The opioid epidemic continues to impact communities across the country.
The most recent data from the Centers for Disease Control and Prevention (CDC) indicate an increase in the number of overdose fatalities, with more than 63,000 people dying from substance use disorder in 2016 alone.
We know that addressing a crisis of this scale and magnitude demands resources from all levels of government and the private sector. And, we also know, that despite increased attention, communities continue to struggle with the challenges of the epidemic, working to manage the immediate needs of residents experiencing addiction and the long-term impacts of deeply disinvested communities.
But, what is the role of planning in this crisis?
The Planners4Health project in Pennsylvania captured the experience of many planners: substance abuse was identified as the number one health-related issue in the 67 counties across the state, but was also an issue that planners did not feel equipped to address.
"The survey we conducted helped us to understand what our members need and highlighted the opioid epidemic as the next phase of our healthy communities work," said Justin Dula, AICP, Planners4Health project manager and county and regional manager at the Delaware County Planning Department.
"As planners, we often feel more comfortable leveraging Complete Streets policies to increase opportunities for physical activity or making healthy food more accessible by encouraging urban farming or community gardens," Dula said. "This is a new way to think about applying planning expertise to support mental health and recovery — and we are still trying to figure out what that means."
A summary of Planners4Health survey results, showing which issues are most pressing to county planners and which issues planners believe they can change. Image courtesy Healthy Communities in PA Task Force.
In 2018, APA's Planning and Community Health Center and Healthy Communities Collaborative hosted a series of webinars to explore the intersection of planning and the opioid epidemic. Designed to share local experiences and national resources, the series is also meant to launch a network of members and peer professionals working to understand the crisis and our roles in it.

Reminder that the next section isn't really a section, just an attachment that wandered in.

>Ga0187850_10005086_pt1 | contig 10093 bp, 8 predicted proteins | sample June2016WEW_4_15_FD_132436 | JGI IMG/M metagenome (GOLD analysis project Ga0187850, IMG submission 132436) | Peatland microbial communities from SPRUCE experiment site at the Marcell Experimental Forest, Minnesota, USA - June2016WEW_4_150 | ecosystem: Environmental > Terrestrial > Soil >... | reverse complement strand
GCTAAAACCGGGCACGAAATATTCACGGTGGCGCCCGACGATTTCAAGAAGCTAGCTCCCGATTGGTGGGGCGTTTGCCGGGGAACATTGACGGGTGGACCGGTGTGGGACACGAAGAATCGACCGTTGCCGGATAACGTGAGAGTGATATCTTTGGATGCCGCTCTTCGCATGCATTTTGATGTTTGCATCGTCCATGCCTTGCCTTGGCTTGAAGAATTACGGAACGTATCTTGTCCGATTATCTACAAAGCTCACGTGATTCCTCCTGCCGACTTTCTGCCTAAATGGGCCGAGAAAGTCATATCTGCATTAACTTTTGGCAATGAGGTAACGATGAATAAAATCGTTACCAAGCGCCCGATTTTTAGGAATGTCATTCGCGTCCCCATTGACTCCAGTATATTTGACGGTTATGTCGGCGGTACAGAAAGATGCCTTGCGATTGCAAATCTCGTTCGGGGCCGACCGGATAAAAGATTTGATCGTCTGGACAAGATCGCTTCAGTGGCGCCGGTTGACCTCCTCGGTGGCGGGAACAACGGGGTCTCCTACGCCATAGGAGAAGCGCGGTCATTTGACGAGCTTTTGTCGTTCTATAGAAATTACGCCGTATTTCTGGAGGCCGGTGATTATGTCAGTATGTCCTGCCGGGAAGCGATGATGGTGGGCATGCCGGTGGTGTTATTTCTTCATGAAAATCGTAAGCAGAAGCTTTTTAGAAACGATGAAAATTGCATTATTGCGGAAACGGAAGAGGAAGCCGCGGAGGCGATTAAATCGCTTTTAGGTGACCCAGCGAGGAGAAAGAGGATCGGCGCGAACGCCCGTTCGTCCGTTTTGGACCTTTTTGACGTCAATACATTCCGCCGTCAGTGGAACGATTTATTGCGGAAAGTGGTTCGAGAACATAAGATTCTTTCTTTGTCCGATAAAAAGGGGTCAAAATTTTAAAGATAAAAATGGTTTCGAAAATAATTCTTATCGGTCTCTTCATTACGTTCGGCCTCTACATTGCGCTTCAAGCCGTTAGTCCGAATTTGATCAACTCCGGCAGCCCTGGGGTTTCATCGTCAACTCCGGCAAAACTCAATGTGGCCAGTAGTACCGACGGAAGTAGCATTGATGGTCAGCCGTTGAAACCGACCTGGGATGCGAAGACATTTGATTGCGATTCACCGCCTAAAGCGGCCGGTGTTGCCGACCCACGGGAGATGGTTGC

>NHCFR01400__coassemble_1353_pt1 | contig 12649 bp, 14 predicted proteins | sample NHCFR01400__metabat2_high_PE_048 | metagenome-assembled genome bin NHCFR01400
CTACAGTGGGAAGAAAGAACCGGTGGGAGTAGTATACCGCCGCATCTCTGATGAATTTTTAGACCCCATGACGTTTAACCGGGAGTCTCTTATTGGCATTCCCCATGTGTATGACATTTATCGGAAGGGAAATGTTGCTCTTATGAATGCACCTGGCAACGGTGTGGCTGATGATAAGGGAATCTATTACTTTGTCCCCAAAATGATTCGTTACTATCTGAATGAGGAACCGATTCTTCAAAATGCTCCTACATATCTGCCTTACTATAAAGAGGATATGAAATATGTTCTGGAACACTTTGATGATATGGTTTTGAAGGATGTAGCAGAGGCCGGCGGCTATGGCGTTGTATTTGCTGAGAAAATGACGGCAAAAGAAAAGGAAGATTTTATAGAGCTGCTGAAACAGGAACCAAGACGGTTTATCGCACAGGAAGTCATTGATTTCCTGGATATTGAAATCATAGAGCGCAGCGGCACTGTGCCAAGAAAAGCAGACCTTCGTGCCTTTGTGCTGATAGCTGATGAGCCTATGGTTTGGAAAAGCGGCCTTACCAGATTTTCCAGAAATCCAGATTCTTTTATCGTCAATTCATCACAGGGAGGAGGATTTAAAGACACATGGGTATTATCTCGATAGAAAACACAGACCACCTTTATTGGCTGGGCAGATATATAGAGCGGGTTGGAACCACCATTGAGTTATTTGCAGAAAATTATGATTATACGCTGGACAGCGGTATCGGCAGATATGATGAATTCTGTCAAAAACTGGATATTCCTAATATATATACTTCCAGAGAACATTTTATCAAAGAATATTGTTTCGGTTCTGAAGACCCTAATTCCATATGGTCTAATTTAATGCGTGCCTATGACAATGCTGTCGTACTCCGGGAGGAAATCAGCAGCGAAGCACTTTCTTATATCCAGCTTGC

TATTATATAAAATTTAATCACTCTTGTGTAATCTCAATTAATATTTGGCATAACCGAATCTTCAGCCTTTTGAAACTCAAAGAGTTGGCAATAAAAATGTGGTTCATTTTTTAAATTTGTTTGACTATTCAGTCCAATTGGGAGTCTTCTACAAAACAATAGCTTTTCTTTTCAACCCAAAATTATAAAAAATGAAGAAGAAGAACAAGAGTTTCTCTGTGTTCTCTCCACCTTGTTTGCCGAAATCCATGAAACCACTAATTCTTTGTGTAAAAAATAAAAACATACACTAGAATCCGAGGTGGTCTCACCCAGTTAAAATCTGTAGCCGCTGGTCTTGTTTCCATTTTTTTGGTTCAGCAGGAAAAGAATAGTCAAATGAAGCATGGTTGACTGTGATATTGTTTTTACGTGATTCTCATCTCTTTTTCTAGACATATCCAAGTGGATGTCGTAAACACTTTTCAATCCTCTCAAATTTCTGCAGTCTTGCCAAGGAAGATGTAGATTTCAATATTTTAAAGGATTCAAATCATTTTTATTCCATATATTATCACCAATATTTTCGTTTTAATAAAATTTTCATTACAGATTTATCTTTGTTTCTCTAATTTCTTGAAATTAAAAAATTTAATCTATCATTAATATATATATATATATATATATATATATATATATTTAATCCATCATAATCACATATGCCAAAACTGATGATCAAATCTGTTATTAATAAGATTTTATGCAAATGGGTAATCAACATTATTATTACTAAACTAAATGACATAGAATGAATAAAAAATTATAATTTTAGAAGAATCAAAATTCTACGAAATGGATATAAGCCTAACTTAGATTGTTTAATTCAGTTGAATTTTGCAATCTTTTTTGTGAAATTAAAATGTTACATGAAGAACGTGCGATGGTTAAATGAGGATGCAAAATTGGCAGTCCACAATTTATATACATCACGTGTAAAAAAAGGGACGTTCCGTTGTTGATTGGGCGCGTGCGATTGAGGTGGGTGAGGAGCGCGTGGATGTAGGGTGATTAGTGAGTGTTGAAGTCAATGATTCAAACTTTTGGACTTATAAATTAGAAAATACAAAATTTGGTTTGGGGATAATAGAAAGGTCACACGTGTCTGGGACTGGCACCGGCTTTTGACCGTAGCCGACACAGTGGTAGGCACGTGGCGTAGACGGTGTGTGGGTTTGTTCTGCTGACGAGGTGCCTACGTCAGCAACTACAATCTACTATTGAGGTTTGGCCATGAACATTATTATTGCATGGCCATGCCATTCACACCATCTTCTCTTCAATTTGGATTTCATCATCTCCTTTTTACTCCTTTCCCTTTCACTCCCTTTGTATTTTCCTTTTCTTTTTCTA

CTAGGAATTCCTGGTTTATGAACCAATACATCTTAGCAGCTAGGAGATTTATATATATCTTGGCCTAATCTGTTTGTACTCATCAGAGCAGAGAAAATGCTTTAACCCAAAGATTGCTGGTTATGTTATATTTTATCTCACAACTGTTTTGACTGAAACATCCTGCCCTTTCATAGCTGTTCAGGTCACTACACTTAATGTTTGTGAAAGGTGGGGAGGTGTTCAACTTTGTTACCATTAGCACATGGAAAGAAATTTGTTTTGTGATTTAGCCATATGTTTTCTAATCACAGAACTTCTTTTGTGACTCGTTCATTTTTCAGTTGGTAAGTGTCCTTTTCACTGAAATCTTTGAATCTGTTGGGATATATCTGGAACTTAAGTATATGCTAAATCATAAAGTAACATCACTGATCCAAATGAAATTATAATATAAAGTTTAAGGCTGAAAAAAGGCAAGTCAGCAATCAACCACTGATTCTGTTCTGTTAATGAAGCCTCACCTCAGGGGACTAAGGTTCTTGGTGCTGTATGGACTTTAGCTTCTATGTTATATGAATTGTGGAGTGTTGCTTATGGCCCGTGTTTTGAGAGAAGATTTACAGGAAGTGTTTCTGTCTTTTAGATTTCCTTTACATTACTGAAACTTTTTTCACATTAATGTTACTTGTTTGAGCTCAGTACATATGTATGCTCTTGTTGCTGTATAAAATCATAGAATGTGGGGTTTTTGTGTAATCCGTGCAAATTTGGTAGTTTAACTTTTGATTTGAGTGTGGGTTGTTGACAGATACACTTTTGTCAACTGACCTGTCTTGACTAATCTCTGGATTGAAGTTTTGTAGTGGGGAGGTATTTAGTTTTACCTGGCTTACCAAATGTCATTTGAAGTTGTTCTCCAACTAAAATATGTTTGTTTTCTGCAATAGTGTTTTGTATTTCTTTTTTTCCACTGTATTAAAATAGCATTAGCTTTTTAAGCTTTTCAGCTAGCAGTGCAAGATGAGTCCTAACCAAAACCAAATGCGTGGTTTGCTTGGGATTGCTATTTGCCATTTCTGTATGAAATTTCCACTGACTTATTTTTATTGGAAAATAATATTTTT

The first session, Introduction to the Opioid Epidemic, grounded the series in a public health framework, featuring substance use disorder and chronic disease prevention expert Liz Blackwell-Moore: How do we understand addiction? How are public health professionals engaging other sectors to address this crisis?The session also shared the work of the National Association of Counties, highlighting a recently released report on the epidemic as well as the collaboration between the National League of Cities and their efforts to use GIS to understand the crisis in specific communities.
The second session, Responding to the Opioid Epidemic, looked at how communities can respond to the opioid crisis. Best or emerging practices and community experiences were highlighted. Dr. Brandon Marshall from the Brown University School of Public Health shared his experiences with Prevent Overdose RI, Rhode Island's drug overdose surveillance and information dashboard. Dr. Robert Park from East Tennessee State University shared his experiences in opening a non-residential opioid treatment center and the challenges involved.
The third session, Planning and the Opioid Epidemic, looked at how planners can play a role in fighting the opioid crisis. An example from Kensington, Pennsylvania, that used Trauma Informed approach to community development was discussed. This approach involves building community resilience to curb issues such as opioid crisis. This session also discussed legal issues involved in zoning for community residences including recovery residences and sober living homes.
Top image: Cover of Journal of Change featuring the opioid epidemic. Photo by Flickr user Governor Tom Wolf (CC BY 2.0).
About the Author
Sagar Shah, PhD, is a research associate in APA's Planning and Community Health Center.